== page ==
“And you may ask yourself, well how did I get here?” ~ David Byrne, Talking Heads
The US stock market went into a bear market, defined as a decline in excess of 20%, in March and has since entered a new bull market, defined as a rise of more than 20%. As we write this, S&P futures are just about 30% off the March bottom. There is an old saying on Wall Street that markets climb a wall of worry. Despite the rise in major US indices, the bears seem to outnumber the bulls and they seem to be growling louder by the day. The market is not doing what they think it should do, and perhaps what they bet on it to do, nor is it doing what most prognosticators are saying it should do as they point out the seemingly obvious irrationality of the rebound.
The key bear argument is that the stock market, represented by the S&P 500, is not reflective of or properly pricing in the deterioration of the underlying economy, which is facing an unprecedented shock. Furthermore, they argue that effects of Covid-19 on the economy are open-ended and immeasurable. Bears point to soaring unemployment, mindbogglingly negative GDP estimates, and complications surrounding the re-opening of the US & Global economies. They also warn of a “second wave” in the fall. Bulls, to the extent they are willing to stick their necks out, point to unprecedented intervention from central banks and governments. They may also believe that the effects of Covid-19 on the economy writ-large may prove to be transitory.
We believe that most forecasts or predictions tell you more about the forecaster than the future. Most of the commentary is centered on how bad the next 3 to 6 months will be economically, and how complicated the year following may be as we begin the re-opening process. The market is a forward-looking, discounting mechanism. To the extent a bad event can be looked through, it often is. We tend to focus on and prioritize what we know over what we think. Our job is to see things as they are, not as we hope or wish for them to be. What does that mean in the context of this most recent rebound?
We think that the shape of the recovery is going to vary by industry/sector and that will influence the broader market. There are some large sectors in the market that are relatively non-impacted in terms of earnings, cash flows, and enterprise value. Some of those sectors and businesses may actually grow in 2020. There are other large sectors of the market that are impacted but we think are more likely to have a “V” shaped recovery. Some sectors have a longer road to recovery, something of a “U” shape, but we believe there should be a recovery and the timeline is more uncertain. There are other sectors that may experience an "L" shaped recovery as their earnings power and enterprise value are more permanently impaired, a few of those sectors are sizable and some are negligible in size. Lastly, there are some sectors, or companies within certain sectors, that may not come back. It is worth mentioning that those sectors and companies had serious issues before this economic shock are also a smaller part of the overall market, and in many instances the planned shutdown simply accelerated the inevitable.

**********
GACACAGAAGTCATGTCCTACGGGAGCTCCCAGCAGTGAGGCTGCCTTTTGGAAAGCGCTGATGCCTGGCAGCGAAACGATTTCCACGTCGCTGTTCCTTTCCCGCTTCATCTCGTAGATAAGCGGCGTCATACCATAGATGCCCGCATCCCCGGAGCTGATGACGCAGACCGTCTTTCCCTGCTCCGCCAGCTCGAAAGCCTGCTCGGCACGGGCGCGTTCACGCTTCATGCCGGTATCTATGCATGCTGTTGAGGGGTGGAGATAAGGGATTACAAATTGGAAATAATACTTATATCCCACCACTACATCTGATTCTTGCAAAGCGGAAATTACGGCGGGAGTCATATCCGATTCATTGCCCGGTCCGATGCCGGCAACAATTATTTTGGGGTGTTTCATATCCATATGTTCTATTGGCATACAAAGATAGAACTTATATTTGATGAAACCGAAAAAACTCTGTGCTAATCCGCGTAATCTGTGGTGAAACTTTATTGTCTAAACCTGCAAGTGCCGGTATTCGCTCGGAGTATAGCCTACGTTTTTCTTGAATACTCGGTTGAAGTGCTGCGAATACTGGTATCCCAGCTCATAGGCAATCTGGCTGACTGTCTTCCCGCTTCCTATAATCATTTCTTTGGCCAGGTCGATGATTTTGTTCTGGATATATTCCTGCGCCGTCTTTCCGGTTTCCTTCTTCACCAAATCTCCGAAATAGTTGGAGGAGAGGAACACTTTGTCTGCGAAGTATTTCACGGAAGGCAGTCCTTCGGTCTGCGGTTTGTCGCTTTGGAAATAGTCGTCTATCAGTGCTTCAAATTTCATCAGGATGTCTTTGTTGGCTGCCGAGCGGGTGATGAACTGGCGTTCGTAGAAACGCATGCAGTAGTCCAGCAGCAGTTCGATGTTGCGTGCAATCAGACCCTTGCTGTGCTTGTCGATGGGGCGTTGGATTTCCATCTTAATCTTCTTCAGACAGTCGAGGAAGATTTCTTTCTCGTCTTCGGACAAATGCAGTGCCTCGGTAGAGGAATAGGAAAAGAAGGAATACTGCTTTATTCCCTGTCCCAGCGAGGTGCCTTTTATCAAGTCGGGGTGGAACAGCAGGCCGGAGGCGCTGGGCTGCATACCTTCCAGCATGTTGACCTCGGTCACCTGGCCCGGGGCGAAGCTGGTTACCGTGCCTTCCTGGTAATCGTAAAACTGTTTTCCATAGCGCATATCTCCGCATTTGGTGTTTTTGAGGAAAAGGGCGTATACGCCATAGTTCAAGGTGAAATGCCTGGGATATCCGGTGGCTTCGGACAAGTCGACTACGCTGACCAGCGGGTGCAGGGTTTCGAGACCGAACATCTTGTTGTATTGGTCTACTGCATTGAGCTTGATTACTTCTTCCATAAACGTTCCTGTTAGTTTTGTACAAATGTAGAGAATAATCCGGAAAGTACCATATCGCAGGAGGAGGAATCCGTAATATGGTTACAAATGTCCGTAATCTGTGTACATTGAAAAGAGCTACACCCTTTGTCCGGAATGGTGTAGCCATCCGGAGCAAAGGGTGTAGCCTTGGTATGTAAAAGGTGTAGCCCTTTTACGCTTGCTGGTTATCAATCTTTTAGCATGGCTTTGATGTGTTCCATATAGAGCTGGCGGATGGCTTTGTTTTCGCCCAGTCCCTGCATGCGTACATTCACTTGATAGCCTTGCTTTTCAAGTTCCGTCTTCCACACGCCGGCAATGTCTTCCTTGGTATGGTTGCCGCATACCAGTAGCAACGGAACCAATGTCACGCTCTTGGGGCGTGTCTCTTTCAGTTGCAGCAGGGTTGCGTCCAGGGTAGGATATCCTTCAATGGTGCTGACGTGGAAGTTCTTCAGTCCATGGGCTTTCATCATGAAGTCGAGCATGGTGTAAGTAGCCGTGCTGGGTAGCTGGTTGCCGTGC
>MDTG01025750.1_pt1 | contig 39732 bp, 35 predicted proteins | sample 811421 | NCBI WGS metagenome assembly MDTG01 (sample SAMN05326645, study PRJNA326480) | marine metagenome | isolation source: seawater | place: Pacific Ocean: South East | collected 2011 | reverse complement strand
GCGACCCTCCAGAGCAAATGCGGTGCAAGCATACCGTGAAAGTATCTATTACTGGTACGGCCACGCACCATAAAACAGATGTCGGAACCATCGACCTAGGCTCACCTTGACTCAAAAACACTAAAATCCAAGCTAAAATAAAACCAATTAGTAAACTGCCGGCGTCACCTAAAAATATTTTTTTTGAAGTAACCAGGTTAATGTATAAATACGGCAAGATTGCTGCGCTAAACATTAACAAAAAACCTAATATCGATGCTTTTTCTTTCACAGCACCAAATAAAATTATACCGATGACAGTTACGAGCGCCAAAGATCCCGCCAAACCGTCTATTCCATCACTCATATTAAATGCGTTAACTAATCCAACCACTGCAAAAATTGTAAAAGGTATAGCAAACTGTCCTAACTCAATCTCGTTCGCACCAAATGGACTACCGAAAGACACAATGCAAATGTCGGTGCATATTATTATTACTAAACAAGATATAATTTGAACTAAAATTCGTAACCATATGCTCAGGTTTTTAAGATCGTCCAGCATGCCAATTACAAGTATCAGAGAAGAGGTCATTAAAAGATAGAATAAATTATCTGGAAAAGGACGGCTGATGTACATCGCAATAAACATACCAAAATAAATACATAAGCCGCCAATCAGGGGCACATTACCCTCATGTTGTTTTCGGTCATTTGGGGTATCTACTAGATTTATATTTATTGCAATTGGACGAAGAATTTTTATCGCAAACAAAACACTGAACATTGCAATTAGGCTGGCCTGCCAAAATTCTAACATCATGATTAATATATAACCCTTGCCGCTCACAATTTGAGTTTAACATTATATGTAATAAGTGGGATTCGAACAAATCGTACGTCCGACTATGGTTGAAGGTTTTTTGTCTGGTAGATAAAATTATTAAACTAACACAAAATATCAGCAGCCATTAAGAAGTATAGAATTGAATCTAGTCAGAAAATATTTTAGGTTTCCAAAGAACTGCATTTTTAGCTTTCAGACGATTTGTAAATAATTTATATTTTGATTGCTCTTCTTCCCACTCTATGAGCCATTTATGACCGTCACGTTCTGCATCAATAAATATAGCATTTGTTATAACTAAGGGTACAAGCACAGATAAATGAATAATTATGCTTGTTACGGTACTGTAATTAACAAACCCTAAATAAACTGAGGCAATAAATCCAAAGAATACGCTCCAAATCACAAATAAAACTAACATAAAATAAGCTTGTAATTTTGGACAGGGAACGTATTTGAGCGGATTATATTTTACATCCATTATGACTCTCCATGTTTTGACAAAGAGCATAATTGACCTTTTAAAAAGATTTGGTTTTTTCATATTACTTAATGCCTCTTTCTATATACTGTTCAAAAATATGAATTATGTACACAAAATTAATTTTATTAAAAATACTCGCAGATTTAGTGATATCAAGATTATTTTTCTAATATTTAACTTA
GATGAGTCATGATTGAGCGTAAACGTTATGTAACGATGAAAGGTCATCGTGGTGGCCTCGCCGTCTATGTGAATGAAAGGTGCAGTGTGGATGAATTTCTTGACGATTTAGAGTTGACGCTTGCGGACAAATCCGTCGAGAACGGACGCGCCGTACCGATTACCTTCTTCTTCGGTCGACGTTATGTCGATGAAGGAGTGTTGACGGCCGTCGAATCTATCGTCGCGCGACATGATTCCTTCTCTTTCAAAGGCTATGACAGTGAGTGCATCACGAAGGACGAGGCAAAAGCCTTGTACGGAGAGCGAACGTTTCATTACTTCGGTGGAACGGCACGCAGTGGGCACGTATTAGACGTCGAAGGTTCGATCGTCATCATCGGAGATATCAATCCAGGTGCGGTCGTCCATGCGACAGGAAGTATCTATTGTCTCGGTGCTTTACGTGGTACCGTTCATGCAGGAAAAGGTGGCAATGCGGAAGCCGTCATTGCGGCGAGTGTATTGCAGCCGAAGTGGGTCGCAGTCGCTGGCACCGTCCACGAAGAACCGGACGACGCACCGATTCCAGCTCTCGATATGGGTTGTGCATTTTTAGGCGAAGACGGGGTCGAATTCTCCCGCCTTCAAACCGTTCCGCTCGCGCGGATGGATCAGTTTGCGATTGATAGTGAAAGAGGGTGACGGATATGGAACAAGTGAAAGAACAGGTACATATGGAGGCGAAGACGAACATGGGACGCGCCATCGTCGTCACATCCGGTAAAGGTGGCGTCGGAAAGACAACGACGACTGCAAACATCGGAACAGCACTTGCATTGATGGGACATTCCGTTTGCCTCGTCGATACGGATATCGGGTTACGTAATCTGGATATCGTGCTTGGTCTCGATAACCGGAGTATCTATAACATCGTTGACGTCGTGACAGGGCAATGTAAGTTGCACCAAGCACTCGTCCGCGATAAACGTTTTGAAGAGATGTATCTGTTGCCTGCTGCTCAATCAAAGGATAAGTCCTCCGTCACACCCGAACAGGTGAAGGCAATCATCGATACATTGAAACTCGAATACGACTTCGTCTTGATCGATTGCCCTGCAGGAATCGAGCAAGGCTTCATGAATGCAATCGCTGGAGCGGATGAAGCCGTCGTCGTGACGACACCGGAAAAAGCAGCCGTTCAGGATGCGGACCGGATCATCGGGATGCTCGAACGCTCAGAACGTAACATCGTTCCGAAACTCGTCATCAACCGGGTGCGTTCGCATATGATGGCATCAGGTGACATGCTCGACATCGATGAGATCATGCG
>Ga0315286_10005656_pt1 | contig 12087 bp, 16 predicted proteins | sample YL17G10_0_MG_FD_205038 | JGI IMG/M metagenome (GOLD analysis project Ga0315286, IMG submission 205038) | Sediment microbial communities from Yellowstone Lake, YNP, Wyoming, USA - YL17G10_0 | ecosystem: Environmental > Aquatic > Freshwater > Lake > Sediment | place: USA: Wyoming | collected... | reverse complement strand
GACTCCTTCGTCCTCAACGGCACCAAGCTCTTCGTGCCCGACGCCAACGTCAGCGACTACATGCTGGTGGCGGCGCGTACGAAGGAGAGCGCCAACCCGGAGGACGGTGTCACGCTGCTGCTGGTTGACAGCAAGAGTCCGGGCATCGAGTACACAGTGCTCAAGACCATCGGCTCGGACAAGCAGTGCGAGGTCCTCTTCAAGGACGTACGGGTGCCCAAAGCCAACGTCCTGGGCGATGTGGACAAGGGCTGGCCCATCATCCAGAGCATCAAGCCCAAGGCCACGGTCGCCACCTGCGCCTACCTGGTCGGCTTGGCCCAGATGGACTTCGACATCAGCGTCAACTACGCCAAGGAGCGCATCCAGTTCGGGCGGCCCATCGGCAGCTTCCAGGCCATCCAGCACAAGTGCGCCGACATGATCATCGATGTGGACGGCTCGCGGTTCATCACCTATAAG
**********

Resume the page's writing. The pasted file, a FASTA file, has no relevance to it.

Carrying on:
We know that in theory, stocks are worth the present value of the cash flows a business generates. In practice, most people do not forecast forever; they stop after some period of time and put a terminal value on the business. That terminal value is based on growth rates of a key metric and prevailing interest rates. Examples of a key metric may be: earnings, operating income, book value, or the cash flow the business generates. Next, a multiple gets applied to the metric, and in many instances most of the present value of a business is in that multiple. For growth businesses that are reinvesting all of their cash flow, one can argue that all the value resides in the terminal value. So, to frame this in a broad market context, we think we’re going to see a couple of quarters of cash burn for some companies, but since interest rates are much lower and there is the potential for better growth coming out of this due to the massive stimulus, the terminal value for a number of companies may have theoretically gone up.
Similar to almost everyone else, we are surprised by the speed at which the market has rebounded. This recession and the market decline that preceded it are unprecedented and unusual, perhaps the recovery could be as well. As we wrote in our most recent client letter, we thought a recovery in the market could take hold when three conditions were present: a willingness of the Federal Reserve to do whatever it takes, a willingness of the US federal government to do whatever it takes, and some evidence the public health measures we have enacted are bearing fruit. We think those conditions are and have been present for about a month.
While pullbacks or another leg down are always possible, we are more inclined to think the market has entered the “Wall of Worry” phase and disagree with those that are calling the rebound completely irrational. We remember 2009, when many investors were on the sidelines and they tended to stay on the sidelines waiting for some other shoe to drop. Everyone was waiting with cash to deploy in a meaningful pullback that did not really materialize. If investors wait for all of the problems to be completely solved, we think they could be waiting a long time and the market could be even further into a recovery by the time that happens. Simply put, trying to market time a recovery is too hard and we think investors who want to experience it need to be there when it happens.
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